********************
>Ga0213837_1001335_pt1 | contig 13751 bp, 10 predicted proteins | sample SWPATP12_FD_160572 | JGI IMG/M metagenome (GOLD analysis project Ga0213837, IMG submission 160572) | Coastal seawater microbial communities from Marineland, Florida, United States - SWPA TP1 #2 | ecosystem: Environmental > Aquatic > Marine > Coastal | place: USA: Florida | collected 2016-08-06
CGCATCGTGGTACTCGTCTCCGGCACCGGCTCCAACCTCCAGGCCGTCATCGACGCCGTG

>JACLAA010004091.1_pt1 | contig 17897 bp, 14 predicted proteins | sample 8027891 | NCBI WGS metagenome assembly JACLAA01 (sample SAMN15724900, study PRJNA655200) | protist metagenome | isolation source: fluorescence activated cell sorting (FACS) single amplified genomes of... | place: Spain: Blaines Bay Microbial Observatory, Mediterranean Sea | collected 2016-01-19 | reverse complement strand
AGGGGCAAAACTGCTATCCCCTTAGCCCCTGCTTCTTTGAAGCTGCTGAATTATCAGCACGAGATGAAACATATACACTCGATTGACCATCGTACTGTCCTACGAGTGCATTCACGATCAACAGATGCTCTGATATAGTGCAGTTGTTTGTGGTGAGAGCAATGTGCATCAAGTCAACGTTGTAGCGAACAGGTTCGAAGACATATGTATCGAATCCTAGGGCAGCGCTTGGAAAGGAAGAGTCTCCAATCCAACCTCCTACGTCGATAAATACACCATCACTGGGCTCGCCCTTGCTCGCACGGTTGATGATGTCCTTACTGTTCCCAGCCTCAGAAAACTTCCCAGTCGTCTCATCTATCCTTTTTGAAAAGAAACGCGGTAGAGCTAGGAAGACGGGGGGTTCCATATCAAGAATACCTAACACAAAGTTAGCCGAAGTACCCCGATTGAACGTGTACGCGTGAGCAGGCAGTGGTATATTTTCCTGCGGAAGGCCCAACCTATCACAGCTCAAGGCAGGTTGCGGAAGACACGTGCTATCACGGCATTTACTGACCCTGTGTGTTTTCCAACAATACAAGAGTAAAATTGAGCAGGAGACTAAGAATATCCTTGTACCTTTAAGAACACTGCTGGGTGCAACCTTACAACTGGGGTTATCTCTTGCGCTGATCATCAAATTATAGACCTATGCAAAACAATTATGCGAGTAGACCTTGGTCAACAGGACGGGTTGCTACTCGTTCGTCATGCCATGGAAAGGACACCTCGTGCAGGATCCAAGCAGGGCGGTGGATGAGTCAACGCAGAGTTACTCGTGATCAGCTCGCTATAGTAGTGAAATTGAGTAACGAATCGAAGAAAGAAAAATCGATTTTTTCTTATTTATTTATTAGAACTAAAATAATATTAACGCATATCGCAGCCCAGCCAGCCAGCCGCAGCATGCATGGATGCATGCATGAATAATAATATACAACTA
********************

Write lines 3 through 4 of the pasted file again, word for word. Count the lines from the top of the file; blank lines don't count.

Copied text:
>JACLAA010004091.1_pt1 | contig 17897 bp, 14 predicted proteins | sample 8027891 | NCBI WGS metagenome assembly JACLAA01 (sample SAMN15724900, study PRJNA655200) | protist metagenome | isolation source: fluorescence activated cell sorting (FACS) single amplified genomes of... | place: Spain: Blaines Bay Microbial Observatory, Mediterranean Sea | collected 2016-01-19 | reverse complement strand
AGGGGCAAAACTGCTATCCCCTTAGCCCCTGCTTCTTTGAAGCTGCTGAATTATCAGCACGAGATGAAACATATACACTCGATTGACCATCGTACTGTCCTACGAGTGCATTCACGATCAACAGATGCTCTGATATAGTGCAGTTGTTTGTGGTGAGAGCAATGTGCATCAAGTCAACGTTGTAGCGAACAGGTTCGAAGACATATGTATCGAATCCTAGGGCAGCGCTTGGAAAGGAAGAGTCTCCAATCCAACCTCCTACGTCGATAAATACACCATCACTGGGCTCGCCCTTGCTCGCACGGTTGATGATGTCCTTACTGTTCCCAGCCTCAGAAAACTTCCCAGTCGTCTCATCTATCCTTTTTGAAAAGAAACGCGGTAGAGCTAGGAAGACGGGGGGTTCCATATCAAGAATACCTAACACAAAGTTAGCCGAAGTACCCCGATTGAACGTGTACGCGTGAGCAGGCAGTGGTATATTTTCCTGCGGAAGGCCCAACCTATCACAGCTCAAGGCAGGTTGCGGAAGACACGTGCTATCACGGCATTTACTGACCCTGTGTGTTTTCCAACAATACAAGAGTAAAATTGAGCAGGAGACTAAGAATATCCTTGTACCTTTAAGAACACTGCTGGGTGCAACCTTACAACTGGGGTTATCTCTTGCGCTGATCATCAAATTATAGACCTATGCAAAACAATTATGCGAGTAGACCTTGGTCAACAGGACGGGTTGCTACTCGTTCGTCATGCCATGGAAAGGACACCTCGTGCAGGATCCAAGCAGGGCGGTGGATGAGTCAACGCAGAGTTACTCGTGATCAGCTCGCTATAGTAGTGAAATTGAGTAACGAATCGAAGAAAGAAAAATCGATTTTTTCTTATTTATTTATTAGAACTAAAATAATATTAACGCATATCGCAGCCCAGCCAGCCAGCCGCAGCATGCATGGATGCATGCATGAATAATAATATACAACTA